Innovation and the 20% Solution

As IT budgets threaten to follow the same trend lines as financial markets, it's a natural impulse for managers to circle the wagons, concentrate on core projects and put off innovation for another day.

Natural, but wrong.

For proof, look at what happened after the Internet bubble burst earlier this decade. Sure, that tech bust pales in comparison with the current worldwide credit crunch in terms of overall effect, but if you consider the Internet sector alone, the money drought and corporate failures were pretty stunning.

So, how did Google emerge from that wreckage to become not another, but a multibillion-dollar company and the world's most influential Web brand? A key part of the equation has been constant innovation (either in-house or by acquisition). It's not easy to innovate when money is drying up all around you. But Google managed to do just that during those lean years.

One important policy has increased both employee satisfaction and innovation at Google: the "20% rule," which allows engineers to spend one-fifth of their time on corporate projects of their choosing -- creating something new or making something work better -- even if the project isn't part of their job descriptions.

For one day each week, Google's engineering staffers get to work on projects they think are important for the business, not what management has prioritized for them.

Before you scoff at that as a tech-bubble luxury that only an overstaffed company can afford, look at some numbers. Google's AdSense for Content was developed as an engineer's "20% time" project. Last quarter, Google generated more than $1.6 billion in revenue from AdSense partner sites; that's almost one-third of the company's total revenue.

A few other companies have similar policies that have yielded noteworthy results. 3M's "bootlegging" rule allows research engineers to spend up to 15% of their time on projects of their choice. One well-known outgrowth: Post-it notes.

What the 20% rule has done at Google is turn a significant chunk of the company into something akin to a venture-capital innovation laboratory, but without outside funding to seed the work.

"There is a big difference between pet projects being permitted and being encouraged," Google software developer Joe Beda wrote several years ago on his blog. "At Google, it is actively encouraged for engineers to do a 20% project."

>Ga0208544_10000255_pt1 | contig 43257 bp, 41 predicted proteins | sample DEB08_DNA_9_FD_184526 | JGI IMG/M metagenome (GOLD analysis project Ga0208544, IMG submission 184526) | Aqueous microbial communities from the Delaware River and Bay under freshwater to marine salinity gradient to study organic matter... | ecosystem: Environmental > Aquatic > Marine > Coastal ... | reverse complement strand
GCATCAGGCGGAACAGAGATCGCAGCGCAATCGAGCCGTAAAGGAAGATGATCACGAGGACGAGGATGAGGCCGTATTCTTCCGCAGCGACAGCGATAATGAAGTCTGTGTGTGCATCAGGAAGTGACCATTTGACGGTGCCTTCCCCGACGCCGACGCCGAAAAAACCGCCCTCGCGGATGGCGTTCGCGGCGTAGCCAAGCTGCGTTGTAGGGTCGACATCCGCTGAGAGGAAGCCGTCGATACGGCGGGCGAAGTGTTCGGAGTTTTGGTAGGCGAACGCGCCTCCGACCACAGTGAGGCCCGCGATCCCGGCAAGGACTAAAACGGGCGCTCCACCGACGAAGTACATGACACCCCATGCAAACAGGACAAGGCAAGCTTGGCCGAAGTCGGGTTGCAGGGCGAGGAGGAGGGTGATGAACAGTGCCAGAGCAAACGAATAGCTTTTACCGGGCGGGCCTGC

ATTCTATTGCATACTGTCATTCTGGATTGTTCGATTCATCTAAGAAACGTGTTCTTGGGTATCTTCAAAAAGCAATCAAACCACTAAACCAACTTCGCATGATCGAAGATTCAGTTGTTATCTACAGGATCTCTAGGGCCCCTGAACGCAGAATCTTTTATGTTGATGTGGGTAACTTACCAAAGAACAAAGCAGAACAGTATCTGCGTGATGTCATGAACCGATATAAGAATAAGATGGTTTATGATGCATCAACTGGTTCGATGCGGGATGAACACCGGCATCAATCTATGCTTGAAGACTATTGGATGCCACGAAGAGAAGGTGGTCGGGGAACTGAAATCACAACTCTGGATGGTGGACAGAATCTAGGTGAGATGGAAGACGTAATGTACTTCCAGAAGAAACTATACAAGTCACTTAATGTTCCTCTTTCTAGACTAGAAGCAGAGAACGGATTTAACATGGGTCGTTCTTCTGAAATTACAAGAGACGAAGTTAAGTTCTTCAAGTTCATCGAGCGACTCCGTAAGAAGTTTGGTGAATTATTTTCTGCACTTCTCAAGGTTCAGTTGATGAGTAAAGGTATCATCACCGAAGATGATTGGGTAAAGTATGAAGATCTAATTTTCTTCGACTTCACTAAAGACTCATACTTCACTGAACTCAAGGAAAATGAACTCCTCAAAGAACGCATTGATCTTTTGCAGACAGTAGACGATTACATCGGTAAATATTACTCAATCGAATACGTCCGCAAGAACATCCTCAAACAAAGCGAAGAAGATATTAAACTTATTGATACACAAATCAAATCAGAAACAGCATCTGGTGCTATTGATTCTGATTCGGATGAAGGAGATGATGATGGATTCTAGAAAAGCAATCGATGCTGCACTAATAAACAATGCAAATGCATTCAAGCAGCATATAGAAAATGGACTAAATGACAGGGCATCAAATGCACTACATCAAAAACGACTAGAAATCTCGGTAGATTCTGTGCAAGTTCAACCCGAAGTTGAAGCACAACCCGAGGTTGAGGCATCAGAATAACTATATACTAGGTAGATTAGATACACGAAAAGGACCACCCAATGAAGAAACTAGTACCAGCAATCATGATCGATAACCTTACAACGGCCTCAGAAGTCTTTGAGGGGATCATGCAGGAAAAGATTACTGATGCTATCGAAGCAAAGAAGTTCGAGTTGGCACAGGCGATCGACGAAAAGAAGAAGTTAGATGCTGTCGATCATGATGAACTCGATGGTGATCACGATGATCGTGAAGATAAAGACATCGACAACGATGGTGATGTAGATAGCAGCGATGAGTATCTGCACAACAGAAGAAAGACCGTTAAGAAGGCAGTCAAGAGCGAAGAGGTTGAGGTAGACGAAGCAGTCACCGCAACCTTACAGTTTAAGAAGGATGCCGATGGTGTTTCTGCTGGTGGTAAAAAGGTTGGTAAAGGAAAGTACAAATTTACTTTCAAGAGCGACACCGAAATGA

Beda outlined aspects of the environment that makes 20%-time success more likely, such as a single code base that makes it "really easy to look at and contribute to code in other projects without having to talk to anyone, get special permissions or fill out forms in triplicate," and a culture of transparency so teams share "the most intimate details of their project."

Only exceptional managers are going to buy into the idea that their most valuable assets -- their people -- will be available for company-directed work just 80% of the time. And there have been some rumblings on the Web that Google's 20% rule has come under pressure, especially if main projects are falling behind schedule.

It will be interesting to see whether Google's 20% rule can survive the current downturn. The company said earlier this month that it's shutting down a number of fledgling, experimental Web products and services.

Some of those decisions made a lot of sense, such as ending user uploads at Google Video (hardly needed, now that Google owns YouTube). Some other promising services that were shuttered -- such as a mashup editor that had been in "limited private beta" -- may have been victims of the down economy.

But great things can happen when tech workers in the trenches can spend time pursuing their own ideas. Even when budgets are tight.

Sharon Machlis is the managing editor of You can reach her at

Copyright © 2009 IDG Communications, Inc.

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